NBA Projection

Collins’s PNSP score of 83.6 ranks 7th among the 2017 class, and his 29.2% All-Star probability ranks 8th, clearly illustrating that the models are high on him overall. That said, Collins also has one of the higher non-NBA probabilities at 23.6%, fitting the same high risk/high reward mold as we highlighted in Dennis Smith Jr’s prospect profile. Among lottery-level players, only Jarrett Allen (49.2%), Justin Jackson (29.6%), Dennis Smith Jr.(26.6%), and Luke Kennard (25.1%) have higher non-NBA probabilities. This high non-NBA probability is driven by his low minutes played.

Most notably, Collins projects as an elite 3-point shooter relative to other big men in terms of both volume and accuracy. Interestingly, Collins projects below average in terms of 2-point FGs made, but well above average in terms of 2-point FG%. Together, these 2 and 3-point projections suggest that Collins will be an efficient scorer inside, but will spend plenty of time outside the arc, presumably playing a stretch-4/5 role. These projections are driven by Collins’s excellent shooting percentages at Gonzaga (note that 3-point stats are adjusted prior to modeling for big men with few attempts ):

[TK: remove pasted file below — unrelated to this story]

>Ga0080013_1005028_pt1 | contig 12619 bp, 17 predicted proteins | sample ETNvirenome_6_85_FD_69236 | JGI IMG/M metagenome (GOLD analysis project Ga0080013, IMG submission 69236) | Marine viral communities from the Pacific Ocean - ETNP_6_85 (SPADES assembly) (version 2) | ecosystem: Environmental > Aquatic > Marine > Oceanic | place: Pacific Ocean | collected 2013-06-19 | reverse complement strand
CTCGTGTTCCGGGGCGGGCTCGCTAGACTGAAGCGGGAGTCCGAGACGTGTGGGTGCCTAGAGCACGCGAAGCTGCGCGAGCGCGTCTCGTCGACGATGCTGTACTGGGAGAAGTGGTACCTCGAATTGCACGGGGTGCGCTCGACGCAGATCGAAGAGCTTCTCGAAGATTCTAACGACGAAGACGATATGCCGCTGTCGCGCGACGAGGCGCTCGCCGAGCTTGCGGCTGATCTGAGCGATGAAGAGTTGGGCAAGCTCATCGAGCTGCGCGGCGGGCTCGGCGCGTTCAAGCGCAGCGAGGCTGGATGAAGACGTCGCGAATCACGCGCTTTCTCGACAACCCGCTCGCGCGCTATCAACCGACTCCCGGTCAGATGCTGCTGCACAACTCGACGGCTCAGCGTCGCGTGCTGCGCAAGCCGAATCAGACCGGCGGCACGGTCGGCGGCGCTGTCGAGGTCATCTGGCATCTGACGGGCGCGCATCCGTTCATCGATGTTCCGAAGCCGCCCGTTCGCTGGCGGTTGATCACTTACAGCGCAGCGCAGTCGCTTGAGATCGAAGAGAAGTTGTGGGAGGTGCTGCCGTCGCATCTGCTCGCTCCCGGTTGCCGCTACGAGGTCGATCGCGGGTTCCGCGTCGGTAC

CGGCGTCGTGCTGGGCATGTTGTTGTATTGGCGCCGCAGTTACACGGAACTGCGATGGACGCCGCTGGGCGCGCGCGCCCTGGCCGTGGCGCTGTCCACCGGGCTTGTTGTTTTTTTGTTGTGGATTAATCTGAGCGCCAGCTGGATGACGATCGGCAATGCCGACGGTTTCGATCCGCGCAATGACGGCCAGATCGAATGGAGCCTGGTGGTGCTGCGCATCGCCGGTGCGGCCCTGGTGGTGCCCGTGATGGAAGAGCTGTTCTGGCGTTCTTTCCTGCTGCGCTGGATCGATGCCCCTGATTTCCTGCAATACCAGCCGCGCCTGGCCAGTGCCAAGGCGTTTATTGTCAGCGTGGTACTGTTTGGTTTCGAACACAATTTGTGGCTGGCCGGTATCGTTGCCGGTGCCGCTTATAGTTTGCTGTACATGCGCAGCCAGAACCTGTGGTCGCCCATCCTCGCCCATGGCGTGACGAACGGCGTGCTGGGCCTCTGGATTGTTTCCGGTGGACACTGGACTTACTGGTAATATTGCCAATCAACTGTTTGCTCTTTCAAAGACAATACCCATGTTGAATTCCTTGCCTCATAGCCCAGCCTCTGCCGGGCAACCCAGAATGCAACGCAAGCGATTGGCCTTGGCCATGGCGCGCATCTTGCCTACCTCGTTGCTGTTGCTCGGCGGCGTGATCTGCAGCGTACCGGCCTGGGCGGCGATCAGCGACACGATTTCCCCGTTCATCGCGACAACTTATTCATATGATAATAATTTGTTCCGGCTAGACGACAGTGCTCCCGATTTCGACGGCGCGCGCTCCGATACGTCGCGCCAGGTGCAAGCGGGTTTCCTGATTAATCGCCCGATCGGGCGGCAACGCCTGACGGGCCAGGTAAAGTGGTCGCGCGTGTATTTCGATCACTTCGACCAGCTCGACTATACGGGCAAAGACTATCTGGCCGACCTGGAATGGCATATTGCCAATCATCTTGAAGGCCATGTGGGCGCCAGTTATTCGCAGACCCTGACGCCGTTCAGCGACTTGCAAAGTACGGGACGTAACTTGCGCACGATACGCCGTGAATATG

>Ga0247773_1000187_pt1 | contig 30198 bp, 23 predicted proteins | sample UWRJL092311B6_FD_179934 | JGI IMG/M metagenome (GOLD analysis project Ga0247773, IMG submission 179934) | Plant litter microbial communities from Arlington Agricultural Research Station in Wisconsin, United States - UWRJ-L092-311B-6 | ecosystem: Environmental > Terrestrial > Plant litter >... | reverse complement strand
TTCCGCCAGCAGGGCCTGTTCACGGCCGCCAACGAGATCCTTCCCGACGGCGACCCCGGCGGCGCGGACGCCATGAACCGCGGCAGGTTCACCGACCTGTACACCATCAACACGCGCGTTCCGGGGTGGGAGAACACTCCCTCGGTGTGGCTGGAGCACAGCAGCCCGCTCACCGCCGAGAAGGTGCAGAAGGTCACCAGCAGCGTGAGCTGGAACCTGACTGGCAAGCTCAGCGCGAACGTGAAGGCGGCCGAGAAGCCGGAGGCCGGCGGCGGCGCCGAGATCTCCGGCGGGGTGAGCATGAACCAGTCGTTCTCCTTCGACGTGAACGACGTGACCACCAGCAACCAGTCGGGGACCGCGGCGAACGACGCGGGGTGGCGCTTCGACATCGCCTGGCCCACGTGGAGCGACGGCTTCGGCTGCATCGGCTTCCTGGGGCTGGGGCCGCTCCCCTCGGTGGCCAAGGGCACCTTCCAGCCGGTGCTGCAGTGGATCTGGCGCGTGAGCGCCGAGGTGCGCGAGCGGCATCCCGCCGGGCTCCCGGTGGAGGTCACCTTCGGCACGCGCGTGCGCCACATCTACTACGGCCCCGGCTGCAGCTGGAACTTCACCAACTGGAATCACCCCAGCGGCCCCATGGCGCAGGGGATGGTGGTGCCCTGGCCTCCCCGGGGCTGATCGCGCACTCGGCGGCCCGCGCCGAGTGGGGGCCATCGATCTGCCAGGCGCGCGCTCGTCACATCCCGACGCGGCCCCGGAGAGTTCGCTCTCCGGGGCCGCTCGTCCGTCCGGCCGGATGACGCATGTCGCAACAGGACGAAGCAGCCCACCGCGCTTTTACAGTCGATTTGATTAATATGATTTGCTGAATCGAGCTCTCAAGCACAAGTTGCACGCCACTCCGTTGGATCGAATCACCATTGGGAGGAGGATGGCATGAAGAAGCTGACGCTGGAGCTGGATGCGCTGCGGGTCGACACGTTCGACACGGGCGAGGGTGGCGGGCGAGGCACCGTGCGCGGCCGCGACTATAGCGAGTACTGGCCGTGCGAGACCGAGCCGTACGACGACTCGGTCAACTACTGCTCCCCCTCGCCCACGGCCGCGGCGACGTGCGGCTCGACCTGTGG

• 74.3% free throw percentage on 148 attempts
  • 67.2% on 2-pointers on 186 attempts
  • 47.6% on 3-pointers on only 21 attempts

Collins projects as an above average rebounder for an NBA big man, but below average in terms of assists and steals. Though he had a great block percentage at Gonzaga, he only projects as an average NBA rim protector due to his average length.

Conclusion

Zach Collins has plenty of upside as an NBA big man. His ability to stretch the floor with potentially elite outside shooting coupled with his defensive upside make for an extremely intriguing prospect in today’s NBA. There are always risks involved with project big men, especially one with a limited sample of playing time and a less-physical playing style, but our models view Collins as a clear-cut top 8 player in this draft, with perhaps the best all-around potential of any big man.